Many people have a general understanding of HIV and AIDS but often view them as one and the same. While they are connected, you cannot get AIDS if you do not have HIV, you can be HIV-positive and not have AIDS.
HIV is a virus that will attack a person’s immune system, weakening it and making them susceptible to infections and other diseases. HIV attacks CD4 (T-cells) cells. T-cells are the crucial fighter cells that keep invading germs and viruses from making us sick. As HIV destroys the CD4 cells, it leaves a person with a reduced number to protect the body.
If the body starts to become weak or sick, those are signs that HIV is progressing into AIDS. We will take a closer look at each of the two conditions below.
What Is HIV?
Human immunodeficiency virus is the complete name for HIV. Once the body acquires the HIV, it has it for life. Treatment can help prevent it from progressing into AIDS; however, it will never completely disappear. Because HIV attacks the CD4 cells, it opens the door for serious infections and cancers to form. The body does not have enough of these vital T-cells to fight off the invaders. The weaker the body becomes, the more likely it will be to develop AIDS.
Basic facts about HIV
- You can HIV for many years and not know it
- HIV does not discriminate – it can affect men and women
- Both males and females can spread HIV
- You can have no symptoms of HIV yet still spread it to others
- Approximately 37,600 people are diagnosed with HIV each year
- Per the CDC – roughly 1.1 million people have the HIV injection in the US
- You can have HIV and not have AIDS
- There is no cure for HIV
- Medications can help reduce the risk of HIV developing into AIDS
- You may develop shingles or thrush (yeast infection on the tongue) after getting infected
Body fluids can transmit HIV
- Breastmilk from a woman with HIV can infect the infant
- A fetus can contract HIV from the mother before or during birth
- Semen that passes through the mouth, anus, or vagina can spread HIV
- Vaginal fluids can infect a man through a small area of broken skin on the penis or in the mouth
- Sharing needles for drugs can transmit HIV
- Getting a tattoo or body piercing with a dirty needle can spread HIV
- Blood transfusions were a previous cause, although blood in the US is now tested for HIV before use
Latex condoms can reduce the risk of passing HIV during sex. Workers in the medical profession must take great care not to come into contact with HIV-infected blood.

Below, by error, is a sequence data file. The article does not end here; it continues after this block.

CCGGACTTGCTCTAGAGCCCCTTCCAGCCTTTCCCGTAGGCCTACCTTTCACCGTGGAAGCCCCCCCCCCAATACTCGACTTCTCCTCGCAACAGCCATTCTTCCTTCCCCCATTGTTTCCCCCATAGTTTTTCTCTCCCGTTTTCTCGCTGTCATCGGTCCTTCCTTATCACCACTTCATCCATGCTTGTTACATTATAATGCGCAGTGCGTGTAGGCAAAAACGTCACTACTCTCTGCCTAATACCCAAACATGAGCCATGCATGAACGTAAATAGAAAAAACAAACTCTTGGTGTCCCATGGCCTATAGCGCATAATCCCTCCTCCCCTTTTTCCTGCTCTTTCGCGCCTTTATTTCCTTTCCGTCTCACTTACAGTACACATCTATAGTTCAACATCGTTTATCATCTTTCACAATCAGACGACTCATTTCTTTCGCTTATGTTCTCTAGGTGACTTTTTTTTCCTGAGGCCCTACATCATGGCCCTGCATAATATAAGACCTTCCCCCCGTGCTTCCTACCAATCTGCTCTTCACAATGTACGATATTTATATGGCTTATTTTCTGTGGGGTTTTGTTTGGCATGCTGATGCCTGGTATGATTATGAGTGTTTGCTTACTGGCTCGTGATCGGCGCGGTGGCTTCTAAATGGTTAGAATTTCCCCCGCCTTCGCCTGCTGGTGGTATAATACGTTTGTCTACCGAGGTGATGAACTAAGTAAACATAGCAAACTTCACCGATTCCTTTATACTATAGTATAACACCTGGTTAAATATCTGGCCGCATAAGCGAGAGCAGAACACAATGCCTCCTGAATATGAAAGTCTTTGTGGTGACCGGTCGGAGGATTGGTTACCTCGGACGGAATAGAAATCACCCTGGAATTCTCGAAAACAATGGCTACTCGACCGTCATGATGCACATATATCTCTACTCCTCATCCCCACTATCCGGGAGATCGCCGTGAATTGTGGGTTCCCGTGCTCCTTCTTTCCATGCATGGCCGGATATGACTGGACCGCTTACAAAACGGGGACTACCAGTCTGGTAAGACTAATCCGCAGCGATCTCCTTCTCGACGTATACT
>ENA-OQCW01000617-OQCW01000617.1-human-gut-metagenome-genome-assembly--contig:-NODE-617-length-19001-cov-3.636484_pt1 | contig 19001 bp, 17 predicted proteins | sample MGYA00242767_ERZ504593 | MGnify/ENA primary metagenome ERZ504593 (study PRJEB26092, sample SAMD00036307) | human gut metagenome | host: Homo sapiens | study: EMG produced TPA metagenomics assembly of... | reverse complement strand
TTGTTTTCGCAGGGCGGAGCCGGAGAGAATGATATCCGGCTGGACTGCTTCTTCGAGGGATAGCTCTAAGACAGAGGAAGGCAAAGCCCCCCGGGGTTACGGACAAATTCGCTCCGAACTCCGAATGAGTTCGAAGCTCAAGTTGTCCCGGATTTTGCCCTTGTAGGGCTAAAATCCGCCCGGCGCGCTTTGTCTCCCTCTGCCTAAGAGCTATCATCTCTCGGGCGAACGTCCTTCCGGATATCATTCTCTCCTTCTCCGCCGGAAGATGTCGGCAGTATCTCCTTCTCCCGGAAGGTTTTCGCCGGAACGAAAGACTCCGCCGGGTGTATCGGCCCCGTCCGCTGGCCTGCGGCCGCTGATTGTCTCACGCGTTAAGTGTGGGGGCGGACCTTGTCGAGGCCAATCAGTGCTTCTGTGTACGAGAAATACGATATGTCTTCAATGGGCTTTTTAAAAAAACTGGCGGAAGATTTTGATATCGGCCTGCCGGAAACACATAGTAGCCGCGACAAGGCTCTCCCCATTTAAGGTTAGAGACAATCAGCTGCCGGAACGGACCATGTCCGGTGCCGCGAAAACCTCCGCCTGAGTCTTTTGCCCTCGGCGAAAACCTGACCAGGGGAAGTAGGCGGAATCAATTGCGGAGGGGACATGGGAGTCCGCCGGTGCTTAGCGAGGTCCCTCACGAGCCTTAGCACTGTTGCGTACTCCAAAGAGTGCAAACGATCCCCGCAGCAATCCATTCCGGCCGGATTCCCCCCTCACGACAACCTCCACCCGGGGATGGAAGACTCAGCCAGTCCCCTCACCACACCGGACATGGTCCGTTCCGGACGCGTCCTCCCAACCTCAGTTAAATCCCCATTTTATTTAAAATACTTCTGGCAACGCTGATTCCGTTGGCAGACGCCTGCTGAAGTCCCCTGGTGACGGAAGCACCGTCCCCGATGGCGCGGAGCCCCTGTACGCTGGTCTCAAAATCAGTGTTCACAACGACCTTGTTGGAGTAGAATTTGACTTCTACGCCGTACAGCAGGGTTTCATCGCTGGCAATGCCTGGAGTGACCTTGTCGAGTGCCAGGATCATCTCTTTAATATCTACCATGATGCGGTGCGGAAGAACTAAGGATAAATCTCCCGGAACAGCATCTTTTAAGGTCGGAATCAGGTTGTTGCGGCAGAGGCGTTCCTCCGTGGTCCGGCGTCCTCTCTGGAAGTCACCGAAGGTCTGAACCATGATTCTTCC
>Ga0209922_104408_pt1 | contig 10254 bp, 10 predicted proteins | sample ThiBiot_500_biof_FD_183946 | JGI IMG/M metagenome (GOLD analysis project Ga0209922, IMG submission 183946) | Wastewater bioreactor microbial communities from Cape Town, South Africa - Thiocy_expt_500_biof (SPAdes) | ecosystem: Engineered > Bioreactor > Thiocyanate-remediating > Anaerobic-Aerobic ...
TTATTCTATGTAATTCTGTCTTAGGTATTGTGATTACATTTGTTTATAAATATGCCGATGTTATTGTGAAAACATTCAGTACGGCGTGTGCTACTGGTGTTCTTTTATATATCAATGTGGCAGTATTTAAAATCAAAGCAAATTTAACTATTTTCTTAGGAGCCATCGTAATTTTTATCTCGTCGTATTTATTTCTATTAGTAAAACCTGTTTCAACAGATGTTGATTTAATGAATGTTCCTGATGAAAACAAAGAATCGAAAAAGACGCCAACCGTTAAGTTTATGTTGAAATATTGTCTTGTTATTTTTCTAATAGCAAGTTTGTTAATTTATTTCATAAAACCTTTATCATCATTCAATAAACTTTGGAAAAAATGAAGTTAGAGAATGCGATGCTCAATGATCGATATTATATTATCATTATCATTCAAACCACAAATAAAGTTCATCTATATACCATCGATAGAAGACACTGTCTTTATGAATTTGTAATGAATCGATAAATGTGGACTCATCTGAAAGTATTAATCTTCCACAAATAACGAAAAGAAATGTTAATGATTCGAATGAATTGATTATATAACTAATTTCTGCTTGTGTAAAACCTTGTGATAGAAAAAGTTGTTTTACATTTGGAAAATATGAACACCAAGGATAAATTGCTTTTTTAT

HIV testing looks for antibodies that attack the virus in the blood. Urine testing is also possible, but most clinics check the blood. Getting a positive test result means that HIV traces are present in the blood. A negative report means that there are no signs of HIV. It is essential to note that getting infected with HIV often takes 2 to 8 weeks for the body to produce the antibodies that fight it, or for enough of the virus to be present for either of these factors to be present in the blood. Some people may not see a positive HIV blood test for up to six months. That could give a false level of safety that could result in the infection of others.
During the initial 2 to 4 weeks after getting infected with HIV, a person may develop flu-like symptoms. The name for this is “acute retroviral syndrome” (ARS). The body provides this natural infection response to try and fight HIV. However, the virus is using the crucial CD4 cells to help it replicate and grow, causing the death of the T-cells in the process. If HIV infection is a possibility, it is recommended to seek medical help at once to begin antiretroviral therapy (ART) to prevent the progression of HIV into AIDS.
Clinical latency is the next stage of the infection and a time when little to no symptoms are present. Although seemingly dormant, the virus continues to replicate itself inside the body. It may not progress for many years, or even decades when proper care of the body and treatment (ART) are employed to maintain overall health.
What Is AIDS?
Acquired immunodeficiency syndrome is the complete name for AIDS, the most severe phase of being infected with HIV. By the time a person develops AIDS, the immune system is extremely weak and damaged. At this time, “opportunistic infections” could occur because your body cannot fight them off any longer.
Basic facts about AIDS
- HIV progresses to AIDS when CD4 cell count is lower than 200 per cubic millimeter of blood
Opportunistic infections are a sign of AIDS, such as:
- Chronic diarrhea
- Kaposi’s sarcoma – skin tumor
- Headaches or mental changes due to tumors (brain or spinal cord) or fungal infections
- Breathing difficulty (infection spread to lungs)
- Severe malnutrition
Signs of HIV progression into AIDS include:
- Night sweats
- Weight loss
- Feeling sick
- Swollen glands underarms, in groin, or neck
- Persistent fever
Once you have AIDS, you must begin treatment. Without treatment, the prognosis may be only three years. Opportunistic infections could shorten that to about one year.
HGH for AIDS Patients